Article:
Dictyoptera (from Ancient Greek diktuon "net" + pteron "wing") is an insect superorder that includes two orders of polyneopterous insects - the termites and cockroaches (both order: Blattaria) along with the mantids (order: Mantodea). While all modern Dictyoptera have short ovipositors, the oldest fossils of Dictyoptera have long ovipositors, much like members of the Orthoptera.
The use of the term Dictyoptera has changed over the years, and while largely out of use for much of the last century, it is becoming more widely used. It has usually been considered a superorder, with Isoptera, Blattaria and Mantodea being its three orders. In some classifications, however, Dictyoptera is shifted to order status and in others the class Isoptera has been subsumed under Blattaria while retaining Dictyoptera as a superorder. Regardless, in all classifications the constituent groups are the same, just treated at different rank. Termites and cockroaches are very closely related, with ecological and molecular data pointing to a relationship with the cockroach genus Cryptocercus (Lo et al., 2000.).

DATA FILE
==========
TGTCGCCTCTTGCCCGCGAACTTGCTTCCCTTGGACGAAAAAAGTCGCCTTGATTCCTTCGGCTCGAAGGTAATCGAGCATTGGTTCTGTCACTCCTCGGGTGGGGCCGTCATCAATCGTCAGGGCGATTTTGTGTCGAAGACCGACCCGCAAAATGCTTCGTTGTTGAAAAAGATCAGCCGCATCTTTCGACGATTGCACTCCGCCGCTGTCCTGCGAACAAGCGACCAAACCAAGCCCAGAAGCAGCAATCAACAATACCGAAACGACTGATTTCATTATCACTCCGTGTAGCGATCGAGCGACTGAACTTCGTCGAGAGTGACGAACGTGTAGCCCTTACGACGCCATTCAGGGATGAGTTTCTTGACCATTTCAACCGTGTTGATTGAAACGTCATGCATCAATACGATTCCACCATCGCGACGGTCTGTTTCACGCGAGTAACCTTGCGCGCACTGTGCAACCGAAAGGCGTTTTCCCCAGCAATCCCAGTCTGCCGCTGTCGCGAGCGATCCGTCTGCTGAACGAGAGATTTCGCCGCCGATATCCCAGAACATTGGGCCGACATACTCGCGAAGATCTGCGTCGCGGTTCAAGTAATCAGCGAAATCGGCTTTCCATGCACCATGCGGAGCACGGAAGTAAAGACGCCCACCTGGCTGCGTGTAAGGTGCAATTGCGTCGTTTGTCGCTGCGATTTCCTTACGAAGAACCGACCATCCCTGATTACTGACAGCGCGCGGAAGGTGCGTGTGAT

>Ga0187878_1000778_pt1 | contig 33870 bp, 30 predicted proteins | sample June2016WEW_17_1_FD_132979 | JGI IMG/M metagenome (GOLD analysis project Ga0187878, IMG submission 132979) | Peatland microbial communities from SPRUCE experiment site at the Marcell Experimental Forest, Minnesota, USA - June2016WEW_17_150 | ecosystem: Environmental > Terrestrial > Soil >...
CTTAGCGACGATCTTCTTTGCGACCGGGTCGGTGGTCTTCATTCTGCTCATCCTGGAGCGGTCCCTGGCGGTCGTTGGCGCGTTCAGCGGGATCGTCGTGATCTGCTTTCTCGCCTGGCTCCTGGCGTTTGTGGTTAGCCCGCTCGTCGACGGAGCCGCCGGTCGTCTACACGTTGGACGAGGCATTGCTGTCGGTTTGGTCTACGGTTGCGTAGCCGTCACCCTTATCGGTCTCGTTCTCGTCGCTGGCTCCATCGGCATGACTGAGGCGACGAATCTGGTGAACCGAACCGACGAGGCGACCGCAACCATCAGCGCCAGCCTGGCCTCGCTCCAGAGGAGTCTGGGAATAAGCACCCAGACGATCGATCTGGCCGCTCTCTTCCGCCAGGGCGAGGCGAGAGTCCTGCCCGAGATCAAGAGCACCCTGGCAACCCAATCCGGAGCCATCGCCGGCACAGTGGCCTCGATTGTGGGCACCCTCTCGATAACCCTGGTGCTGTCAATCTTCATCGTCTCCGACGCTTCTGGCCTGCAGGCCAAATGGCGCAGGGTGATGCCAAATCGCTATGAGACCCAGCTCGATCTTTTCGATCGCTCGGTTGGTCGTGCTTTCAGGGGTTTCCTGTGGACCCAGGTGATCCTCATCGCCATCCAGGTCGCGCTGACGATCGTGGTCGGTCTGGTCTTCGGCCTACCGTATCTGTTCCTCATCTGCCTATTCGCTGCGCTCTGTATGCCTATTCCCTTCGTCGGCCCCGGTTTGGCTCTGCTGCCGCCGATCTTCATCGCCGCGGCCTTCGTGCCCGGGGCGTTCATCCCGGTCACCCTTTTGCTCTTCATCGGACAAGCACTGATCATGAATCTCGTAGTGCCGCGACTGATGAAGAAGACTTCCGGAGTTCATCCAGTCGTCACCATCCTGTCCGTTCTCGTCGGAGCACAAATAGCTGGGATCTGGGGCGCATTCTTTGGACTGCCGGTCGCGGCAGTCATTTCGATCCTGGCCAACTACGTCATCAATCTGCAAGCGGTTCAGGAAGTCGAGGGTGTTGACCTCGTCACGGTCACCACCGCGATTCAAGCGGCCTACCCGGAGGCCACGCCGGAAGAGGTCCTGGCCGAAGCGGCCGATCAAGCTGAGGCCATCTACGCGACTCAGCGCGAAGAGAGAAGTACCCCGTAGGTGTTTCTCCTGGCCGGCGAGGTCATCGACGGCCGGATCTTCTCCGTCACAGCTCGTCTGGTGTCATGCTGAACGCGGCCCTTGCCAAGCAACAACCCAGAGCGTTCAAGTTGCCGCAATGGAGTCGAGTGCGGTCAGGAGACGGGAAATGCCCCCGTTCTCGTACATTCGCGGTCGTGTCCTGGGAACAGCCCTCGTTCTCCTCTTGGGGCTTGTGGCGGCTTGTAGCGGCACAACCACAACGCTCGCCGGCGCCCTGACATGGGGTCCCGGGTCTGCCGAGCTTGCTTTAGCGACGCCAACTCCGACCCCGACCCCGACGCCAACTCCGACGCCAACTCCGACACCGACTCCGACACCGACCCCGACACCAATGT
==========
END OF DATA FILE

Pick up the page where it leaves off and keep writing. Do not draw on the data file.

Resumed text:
Based on genetic evidence, the closest living relatives of the Dictyoptera are the phasmids and the enigmatic groups Mantophasmatodea and Grylloblattodea. If the Dictyoptera are considered a superorder these three orders might be included in it (Cameron et al., 2006).
Mantodea (or mantises, mantes) is an order of insects that contains over 2,400 valid species and about 430 genera in 15 families worldwide in temperate and tropical habitats. Most of the species are in the family Mantidae.
The English common name for any species in the order is "praying mantis", because of the typical "prayer-like" posture with folded fore-limbs, although the eggcorn "preying mantis" is sometimes used in reference to their predatory habits. In Europe and other regions, the name "praying mantis" refers to only a single species, Mantis religiosa. The closest relatives of mantises are the termites and cockroaches (order Blattodea). They are sometimes confused with phasmids (stick/leaf insects) and other elongated insects such as grasshoppers and crickets.